To describe Mahendra Singh Dhoni as a reticent man would be wrong. He just happens to open up to a small and trusted circle of people. And he also warms up to dogs, bikes and computer games, probably in that order. Last on the list, and this again is an educated guess, are journalists. One experienced that while waiting at the immigration of New York's John F Kennedy Airport two years ago.
India had just won the tri-series final in the West Indies. Dhoni had switched to vacation mode. It was clearly not the time to talk cricket, until it was discovered that biryani was something he was more than willing to discuss once he knew this correspondent is from Kolkata, also his wife Sakshi's hometown. "I love the aloo in the biryani of Kolkata, makes it taste better," said Dhoni. He then rattled off names of his favourite biryani joints, rating each one purely on the basis of the potato in the dish.Dhoni likes to keep it simple, like one-day cricket. Set him a target and the odds are he would chase it down. Test cricket is more complicated and he often looked burdened. But his sudden decision to retire took even his friends by surprise. "I talk to him every other day but I had no inkling. Nobody knew he was retiring," said childhood friend, Seemant Lohani.
The decision only strengthened the impression that Dhoni is not one for sentiment, or leaving it in someone else's hands. With another World Cup upon us, the anticipation is that Dhoni could have one last act up his sleeve.Dhoni has had a bittersweet relationship with the World Cup. His first senior coach, Chanchal Bhattacharya, recalls how not getting a call-up to the India camp for the 2000 U-19 World Cup lit a fuse in Dhoni, prompting him to take batting more seriously.
The early exit in the 2007 World Cup was another blow. "That was a huge disappointment. His home was attacked, a boundary wall at the house under construction was demolished. Dhoni was upset and angry," he says. The same year, Dhoni was given the chance to make amends at the World Twenty20. "He called me after reaching Johannesburg, saying the lead story of a local newspaper was about India being the underdogs at the WT20. I said 'Tu maar ke dikha de unko' (you hit and show them). Of course, he didn't need me to say that," says Bhattacharya.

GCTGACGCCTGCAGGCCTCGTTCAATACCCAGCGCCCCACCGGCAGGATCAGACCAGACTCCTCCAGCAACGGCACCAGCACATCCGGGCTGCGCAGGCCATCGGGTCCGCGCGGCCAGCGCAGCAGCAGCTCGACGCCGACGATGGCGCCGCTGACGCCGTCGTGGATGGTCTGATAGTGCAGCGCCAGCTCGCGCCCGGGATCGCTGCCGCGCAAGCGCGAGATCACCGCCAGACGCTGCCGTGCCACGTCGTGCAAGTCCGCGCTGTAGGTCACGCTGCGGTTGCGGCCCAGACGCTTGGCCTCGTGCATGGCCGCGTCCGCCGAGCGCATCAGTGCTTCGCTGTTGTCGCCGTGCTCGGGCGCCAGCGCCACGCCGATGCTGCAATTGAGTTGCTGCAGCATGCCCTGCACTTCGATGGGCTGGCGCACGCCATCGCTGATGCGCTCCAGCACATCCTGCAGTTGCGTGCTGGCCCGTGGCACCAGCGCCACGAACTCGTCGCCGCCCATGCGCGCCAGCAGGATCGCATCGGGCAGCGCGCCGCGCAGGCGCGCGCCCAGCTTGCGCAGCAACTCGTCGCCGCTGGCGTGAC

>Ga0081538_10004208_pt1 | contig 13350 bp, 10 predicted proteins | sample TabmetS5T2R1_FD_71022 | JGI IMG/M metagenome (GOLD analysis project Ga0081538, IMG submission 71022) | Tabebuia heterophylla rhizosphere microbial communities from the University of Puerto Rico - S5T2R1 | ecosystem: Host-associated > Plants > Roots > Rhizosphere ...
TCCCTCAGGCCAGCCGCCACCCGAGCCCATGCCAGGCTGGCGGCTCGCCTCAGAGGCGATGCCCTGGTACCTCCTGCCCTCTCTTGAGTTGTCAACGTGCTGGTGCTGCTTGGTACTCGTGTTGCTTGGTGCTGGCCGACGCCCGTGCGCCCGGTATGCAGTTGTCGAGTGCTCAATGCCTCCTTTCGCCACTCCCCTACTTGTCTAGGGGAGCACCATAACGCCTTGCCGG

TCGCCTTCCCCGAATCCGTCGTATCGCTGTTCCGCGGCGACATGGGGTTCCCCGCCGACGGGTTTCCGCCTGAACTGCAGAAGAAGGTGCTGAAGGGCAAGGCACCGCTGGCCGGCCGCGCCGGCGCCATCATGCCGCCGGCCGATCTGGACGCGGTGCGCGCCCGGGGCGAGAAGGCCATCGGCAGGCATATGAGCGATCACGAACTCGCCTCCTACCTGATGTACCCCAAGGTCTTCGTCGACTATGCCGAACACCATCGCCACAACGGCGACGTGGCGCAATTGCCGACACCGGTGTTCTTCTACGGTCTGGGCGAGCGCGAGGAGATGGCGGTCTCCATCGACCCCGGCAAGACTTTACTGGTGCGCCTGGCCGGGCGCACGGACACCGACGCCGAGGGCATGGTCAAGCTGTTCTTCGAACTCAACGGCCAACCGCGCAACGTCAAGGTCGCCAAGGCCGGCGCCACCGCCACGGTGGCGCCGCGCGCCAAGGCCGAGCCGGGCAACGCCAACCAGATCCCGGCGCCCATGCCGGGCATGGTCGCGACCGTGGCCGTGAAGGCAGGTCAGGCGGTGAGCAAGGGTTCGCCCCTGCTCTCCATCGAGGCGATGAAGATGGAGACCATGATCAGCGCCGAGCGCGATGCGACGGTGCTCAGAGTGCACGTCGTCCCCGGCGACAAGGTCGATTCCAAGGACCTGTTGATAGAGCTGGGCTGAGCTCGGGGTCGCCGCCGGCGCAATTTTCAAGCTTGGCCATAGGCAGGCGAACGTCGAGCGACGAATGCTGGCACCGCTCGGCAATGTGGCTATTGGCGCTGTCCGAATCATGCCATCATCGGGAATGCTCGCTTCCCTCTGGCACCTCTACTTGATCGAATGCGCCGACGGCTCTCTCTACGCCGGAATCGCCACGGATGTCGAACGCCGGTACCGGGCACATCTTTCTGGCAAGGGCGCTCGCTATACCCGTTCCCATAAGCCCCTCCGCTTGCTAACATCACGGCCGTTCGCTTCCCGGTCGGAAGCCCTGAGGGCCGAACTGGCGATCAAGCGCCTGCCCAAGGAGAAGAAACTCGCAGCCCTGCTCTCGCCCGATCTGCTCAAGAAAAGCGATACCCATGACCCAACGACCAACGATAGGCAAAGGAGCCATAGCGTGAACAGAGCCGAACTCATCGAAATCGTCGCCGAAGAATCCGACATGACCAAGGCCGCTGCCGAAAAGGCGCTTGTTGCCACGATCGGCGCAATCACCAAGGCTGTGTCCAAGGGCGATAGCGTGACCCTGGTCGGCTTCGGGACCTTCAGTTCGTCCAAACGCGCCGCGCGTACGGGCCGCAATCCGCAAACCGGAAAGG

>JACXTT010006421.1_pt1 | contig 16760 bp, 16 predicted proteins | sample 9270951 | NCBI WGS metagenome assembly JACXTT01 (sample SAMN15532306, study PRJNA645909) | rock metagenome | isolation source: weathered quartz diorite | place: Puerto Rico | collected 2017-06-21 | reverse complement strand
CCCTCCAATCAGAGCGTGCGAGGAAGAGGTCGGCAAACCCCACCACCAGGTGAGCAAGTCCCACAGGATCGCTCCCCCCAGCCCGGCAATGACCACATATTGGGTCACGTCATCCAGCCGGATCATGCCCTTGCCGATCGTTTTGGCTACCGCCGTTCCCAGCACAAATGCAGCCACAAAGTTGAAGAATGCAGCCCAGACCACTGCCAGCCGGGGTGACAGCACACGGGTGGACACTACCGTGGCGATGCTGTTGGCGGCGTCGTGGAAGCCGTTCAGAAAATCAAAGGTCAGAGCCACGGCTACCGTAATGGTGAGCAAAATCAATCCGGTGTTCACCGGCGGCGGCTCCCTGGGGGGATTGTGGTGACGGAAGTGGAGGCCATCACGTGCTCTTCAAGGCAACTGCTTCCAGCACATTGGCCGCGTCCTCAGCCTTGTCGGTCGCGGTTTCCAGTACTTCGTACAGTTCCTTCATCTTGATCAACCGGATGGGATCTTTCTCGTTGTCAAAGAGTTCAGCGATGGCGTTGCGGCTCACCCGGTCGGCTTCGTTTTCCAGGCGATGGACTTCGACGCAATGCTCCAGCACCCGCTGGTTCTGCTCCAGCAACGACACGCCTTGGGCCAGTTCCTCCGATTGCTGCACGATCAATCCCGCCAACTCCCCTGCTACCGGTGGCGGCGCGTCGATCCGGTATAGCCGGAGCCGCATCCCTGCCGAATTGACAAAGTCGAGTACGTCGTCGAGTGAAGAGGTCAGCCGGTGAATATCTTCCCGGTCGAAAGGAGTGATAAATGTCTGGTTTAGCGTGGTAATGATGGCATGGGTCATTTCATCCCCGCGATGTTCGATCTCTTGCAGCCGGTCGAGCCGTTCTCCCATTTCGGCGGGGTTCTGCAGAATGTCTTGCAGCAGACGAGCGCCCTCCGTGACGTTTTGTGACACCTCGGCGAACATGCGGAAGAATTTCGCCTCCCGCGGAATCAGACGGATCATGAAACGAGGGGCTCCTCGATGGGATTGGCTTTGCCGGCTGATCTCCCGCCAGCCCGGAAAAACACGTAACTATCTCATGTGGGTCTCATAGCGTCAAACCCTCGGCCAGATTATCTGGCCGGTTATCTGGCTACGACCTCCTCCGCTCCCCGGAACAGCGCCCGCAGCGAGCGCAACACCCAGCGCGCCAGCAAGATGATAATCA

The 2011 World Cup win firmly installed Dhoni the cricketer and captain atop his game. Has it changed him as a person? Lohani feels it's often difficult to read Dhoni's mind. "When he came back to Ranchi for the first time after the World Cup, there was so much excitement around him but he wasn't expressive at all. To him it was a job that had to be done," says Lohani.
"He has become more suave. It might look like he is being indifferent, but he is always there for his friends and family. And he loves Ranchi," says Bhattacharya.
What the 2011 win did was allow Dhoni to pursue his other interests - as a gun-slinging honorary lieutenant colonel, a bike fanatic who co-owns the Mahi Racing team, an erstwhile school team goalkeeper now co-owning the Indian Super League team Chennaiyin FC, a hockey franchise (Ranchi Rays) and a fragrance line called 7, after his date of birth. With Dhoni, there is always a story.
Like getting into the army. So influenced was Dhoni by the army he got himself a personalised backpack with camouflage patterns.
It has got a fair bit of attention, like at the Trinidad airport in 2013 where a security woman insisted on checking the contents of the backpack though it had cleared the scan. Dhoni couldn't help grinning all the while.But as is always the case with Dhoni, no one knows whether he will retire immediately after the World Cup. As people in Ranchi put it, he is 'apni marzi ka malik'.